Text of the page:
We live in a culture where all too often we want to see the replay before we even see the play. How often whilst watching a sporting event on TV will someone in the room yell “show us the darn replay!” . . . even having just witnessed the play. I suppose this comes from some deep-seated obsession with knowledge.
To know more gives us the illusion that we are more, that we have more control, more power over the plethora of phenomena that confront us. Unless we can see the whole forest we are not content with seeing a few trees. Something akin seems to going on with Thomas today with his question, “Master, we do not know where you are going; how can we know the way?”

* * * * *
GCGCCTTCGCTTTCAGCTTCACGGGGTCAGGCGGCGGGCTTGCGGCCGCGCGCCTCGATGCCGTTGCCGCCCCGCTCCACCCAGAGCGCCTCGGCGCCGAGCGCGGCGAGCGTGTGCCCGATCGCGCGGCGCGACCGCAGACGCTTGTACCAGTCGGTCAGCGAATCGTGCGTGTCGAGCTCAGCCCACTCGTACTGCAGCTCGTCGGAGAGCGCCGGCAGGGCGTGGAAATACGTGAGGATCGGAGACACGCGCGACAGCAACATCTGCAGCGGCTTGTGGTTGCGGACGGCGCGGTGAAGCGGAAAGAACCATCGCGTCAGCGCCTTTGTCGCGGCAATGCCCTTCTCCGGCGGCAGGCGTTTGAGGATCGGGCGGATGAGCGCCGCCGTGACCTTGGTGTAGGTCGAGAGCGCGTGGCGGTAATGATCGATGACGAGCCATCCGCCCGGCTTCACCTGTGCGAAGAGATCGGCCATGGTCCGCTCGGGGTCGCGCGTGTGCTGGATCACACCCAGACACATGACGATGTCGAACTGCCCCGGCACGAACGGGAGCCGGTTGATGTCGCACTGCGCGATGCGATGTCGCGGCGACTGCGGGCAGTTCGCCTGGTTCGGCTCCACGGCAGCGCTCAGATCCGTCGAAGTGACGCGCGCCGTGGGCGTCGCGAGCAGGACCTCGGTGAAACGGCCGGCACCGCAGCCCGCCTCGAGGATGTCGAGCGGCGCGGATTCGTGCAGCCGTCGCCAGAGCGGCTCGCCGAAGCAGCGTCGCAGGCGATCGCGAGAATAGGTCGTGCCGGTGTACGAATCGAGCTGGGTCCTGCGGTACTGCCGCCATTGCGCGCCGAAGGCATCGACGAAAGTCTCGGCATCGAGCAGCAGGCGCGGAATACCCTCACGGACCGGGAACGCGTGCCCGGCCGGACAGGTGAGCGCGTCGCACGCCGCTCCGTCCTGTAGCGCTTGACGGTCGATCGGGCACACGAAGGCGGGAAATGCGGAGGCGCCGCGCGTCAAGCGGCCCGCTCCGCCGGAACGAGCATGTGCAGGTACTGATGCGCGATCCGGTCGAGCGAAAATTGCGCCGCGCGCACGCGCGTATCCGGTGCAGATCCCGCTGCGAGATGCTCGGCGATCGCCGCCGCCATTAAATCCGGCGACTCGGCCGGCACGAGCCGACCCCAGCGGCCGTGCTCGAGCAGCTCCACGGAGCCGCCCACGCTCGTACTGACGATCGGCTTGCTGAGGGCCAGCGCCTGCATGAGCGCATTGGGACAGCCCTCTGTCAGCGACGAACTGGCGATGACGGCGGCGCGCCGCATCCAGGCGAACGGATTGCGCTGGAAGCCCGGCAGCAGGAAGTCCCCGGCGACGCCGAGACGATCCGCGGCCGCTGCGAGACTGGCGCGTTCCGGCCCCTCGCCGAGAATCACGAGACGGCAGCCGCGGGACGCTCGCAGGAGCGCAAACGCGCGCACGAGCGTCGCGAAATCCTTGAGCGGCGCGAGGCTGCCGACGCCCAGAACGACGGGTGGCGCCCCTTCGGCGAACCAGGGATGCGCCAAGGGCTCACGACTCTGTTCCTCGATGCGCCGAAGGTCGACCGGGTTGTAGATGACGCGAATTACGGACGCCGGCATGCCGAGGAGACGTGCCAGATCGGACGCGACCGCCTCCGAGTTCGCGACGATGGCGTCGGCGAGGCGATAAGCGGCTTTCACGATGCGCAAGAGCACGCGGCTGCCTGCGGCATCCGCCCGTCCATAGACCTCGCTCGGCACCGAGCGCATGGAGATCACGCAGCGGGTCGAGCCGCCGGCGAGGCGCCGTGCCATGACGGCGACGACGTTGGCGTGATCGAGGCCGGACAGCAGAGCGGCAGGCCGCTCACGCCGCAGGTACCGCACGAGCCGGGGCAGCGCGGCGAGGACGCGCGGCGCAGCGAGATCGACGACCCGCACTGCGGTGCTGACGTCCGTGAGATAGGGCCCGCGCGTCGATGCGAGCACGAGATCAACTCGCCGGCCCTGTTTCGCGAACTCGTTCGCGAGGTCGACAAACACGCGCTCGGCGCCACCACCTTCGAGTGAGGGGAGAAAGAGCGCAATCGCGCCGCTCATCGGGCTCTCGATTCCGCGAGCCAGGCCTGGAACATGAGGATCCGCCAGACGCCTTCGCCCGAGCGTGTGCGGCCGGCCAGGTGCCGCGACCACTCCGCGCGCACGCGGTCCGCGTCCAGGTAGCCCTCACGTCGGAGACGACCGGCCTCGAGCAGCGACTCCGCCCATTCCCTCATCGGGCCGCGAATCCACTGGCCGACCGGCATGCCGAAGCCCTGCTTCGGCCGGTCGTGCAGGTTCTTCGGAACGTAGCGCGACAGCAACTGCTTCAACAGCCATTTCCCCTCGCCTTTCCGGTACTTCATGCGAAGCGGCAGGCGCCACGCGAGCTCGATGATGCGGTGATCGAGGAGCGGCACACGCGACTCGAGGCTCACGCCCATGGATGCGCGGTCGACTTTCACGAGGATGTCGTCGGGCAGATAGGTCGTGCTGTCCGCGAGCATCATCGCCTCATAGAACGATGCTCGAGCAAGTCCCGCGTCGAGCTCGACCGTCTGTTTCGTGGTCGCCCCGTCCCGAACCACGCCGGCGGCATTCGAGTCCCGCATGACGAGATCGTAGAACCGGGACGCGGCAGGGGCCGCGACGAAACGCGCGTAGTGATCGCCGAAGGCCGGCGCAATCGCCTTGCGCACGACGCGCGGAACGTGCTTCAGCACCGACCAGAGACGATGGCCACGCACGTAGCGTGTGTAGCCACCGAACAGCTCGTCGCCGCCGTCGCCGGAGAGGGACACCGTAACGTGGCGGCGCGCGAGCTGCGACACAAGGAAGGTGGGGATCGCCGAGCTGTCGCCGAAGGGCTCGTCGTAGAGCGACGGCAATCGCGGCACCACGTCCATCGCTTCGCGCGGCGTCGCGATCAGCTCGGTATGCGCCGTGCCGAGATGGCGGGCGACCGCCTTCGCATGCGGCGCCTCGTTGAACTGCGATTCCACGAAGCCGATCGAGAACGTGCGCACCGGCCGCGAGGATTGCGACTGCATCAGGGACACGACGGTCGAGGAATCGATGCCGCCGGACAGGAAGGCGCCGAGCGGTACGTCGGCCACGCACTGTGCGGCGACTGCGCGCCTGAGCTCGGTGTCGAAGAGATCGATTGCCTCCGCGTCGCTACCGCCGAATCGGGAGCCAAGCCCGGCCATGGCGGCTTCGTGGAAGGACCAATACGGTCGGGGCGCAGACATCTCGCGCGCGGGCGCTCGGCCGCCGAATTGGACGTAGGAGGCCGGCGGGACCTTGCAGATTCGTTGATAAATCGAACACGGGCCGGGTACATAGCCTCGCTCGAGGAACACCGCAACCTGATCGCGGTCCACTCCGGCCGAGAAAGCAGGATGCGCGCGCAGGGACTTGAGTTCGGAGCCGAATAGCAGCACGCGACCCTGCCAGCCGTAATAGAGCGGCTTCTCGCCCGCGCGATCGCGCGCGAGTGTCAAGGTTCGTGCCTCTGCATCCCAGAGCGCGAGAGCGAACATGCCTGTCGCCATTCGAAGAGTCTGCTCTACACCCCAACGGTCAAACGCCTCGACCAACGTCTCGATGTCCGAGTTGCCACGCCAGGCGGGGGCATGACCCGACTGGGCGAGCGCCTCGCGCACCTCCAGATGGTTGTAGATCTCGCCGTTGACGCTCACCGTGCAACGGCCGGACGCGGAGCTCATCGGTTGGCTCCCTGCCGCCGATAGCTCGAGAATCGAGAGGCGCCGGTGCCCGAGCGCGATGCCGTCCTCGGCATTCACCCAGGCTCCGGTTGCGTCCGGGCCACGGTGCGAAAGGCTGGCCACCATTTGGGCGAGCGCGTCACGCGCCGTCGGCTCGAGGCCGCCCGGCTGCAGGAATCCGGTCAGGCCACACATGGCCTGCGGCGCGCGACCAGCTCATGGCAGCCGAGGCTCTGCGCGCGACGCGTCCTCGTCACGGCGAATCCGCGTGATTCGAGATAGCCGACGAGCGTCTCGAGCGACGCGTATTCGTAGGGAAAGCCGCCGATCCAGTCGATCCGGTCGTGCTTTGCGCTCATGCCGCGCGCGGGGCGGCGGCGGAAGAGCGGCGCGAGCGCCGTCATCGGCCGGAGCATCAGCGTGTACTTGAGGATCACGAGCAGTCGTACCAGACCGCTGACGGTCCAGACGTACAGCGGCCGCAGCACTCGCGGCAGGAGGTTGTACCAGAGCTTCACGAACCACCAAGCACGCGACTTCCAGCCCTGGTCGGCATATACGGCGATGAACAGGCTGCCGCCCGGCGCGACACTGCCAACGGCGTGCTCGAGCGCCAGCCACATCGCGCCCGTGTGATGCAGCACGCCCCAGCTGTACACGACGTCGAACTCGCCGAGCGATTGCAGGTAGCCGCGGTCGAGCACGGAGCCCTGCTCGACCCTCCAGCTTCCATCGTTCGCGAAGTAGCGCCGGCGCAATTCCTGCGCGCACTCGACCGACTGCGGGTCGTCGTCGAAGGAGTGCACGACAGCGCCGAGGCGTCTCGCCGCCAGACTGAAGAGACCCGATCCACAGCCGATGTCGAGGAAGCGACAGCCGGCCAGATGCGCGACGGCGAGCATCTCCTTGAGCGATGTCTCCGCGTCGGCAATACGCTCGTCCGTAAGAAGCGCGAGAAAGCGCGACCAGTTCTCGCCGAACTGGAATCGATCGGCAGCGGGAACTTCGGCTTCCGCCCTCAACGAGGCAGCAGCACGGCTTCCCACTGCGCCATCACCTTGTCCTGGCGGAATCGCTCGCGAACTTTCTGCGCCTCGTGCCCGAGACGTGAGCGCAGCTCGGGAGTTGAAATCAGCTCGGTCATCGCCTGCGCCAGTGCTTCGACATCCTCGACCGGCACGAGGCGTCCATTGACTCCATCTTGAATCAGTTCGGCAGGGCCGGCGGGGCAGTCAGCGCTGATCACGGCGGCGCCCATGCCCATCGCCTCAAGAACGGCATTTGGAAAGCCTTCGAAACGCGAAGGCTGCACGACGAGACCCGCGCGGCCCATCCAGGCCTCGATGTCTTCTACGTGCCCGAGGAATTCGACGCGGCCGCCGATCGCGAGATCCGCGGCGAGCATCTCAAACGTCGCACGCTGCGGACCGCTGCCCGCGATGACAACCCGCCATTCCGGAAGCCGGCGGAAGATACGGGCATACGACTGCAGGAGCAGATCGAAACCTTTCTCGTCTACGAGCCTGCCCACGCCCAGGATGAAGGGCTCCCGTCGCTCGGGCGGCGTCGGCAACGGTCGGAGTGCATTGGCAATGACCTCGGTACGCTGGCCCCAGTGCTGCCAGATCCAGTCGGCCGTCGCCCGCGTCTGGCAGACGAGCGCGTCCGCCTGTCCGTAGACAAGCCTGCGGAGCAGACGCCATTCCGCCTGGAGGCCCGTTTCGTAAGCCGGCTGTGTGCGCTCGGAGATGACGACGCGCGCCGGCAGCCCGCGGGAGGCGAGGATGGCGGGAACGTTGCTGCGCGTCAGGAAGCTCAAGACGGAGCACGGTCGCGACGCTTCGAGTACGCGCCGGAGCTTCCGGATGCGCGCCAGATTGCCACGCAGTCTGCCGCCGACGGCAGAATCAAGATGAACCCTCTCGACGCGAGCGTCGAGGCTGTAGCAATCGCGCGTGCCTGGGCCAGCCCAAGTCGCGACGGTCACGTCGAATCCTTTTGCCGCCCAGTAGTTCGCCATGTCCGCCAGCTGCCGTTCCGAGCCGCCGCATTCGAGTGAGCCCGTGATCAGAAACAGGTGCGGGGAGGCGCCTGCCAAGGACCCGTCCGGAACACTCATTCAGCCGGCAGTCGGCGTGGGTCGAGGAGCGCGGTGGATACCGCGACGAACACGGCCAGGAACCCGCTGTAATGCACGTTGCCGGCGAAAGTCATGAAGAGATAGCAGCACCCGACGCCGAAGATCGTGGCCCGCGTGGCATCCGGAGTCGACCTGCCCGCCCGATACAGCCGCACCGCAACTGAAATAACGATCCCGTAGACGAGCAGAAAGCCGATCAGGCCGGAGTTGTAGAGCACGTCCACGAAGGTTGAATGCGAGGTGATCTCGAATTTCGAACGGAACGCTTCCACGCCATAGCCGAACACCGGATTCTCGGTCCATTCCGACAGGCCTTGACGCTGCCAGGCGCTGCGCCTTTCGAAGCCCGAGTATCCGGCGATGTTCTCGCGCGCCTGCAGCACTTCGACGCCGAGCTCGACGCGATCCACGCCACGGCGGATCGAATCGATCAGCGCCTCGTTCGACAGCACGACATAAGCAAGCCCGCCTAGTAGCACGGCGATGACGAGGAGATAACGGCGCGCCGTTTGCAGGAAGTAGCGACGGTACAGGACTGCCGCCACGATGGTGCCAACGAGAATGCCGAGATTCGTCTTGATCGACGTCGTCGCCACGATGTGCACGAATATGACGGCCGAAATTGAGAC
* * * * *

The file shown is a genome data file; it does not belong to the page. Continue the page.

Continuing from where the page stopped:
Jesus never promises us the certainty of complete knowledge; ‘merely’ the prospects of revelation. And revelation not in the form of syllogistic and systematic philosophical propositions but revelation as the unfolding of the Divine Will in himself. In other words, Revelation as an on-going process of discovering, choosing, and following God’s will at every moment in life.
Every great journey begins with a tiny step . . . and often enough that tiny step is all that we are given to see. So when Jesus offers himself as the Way, the Truth, and the Life, don’t expect to see the whole way, know the whole truth, or live the perfect life; but hopefully enough of the way to keep walking, and enough of the way to keep believing, and enough of life to keep living . . . sharing that Life with others.
—Fr. Charles Rodrigues, S.J., Associate Novice Director at the Jesuit Novitiate of St. Alberto Hurtado, St. Paul, MN. For more information on Jesuit vocations, click here.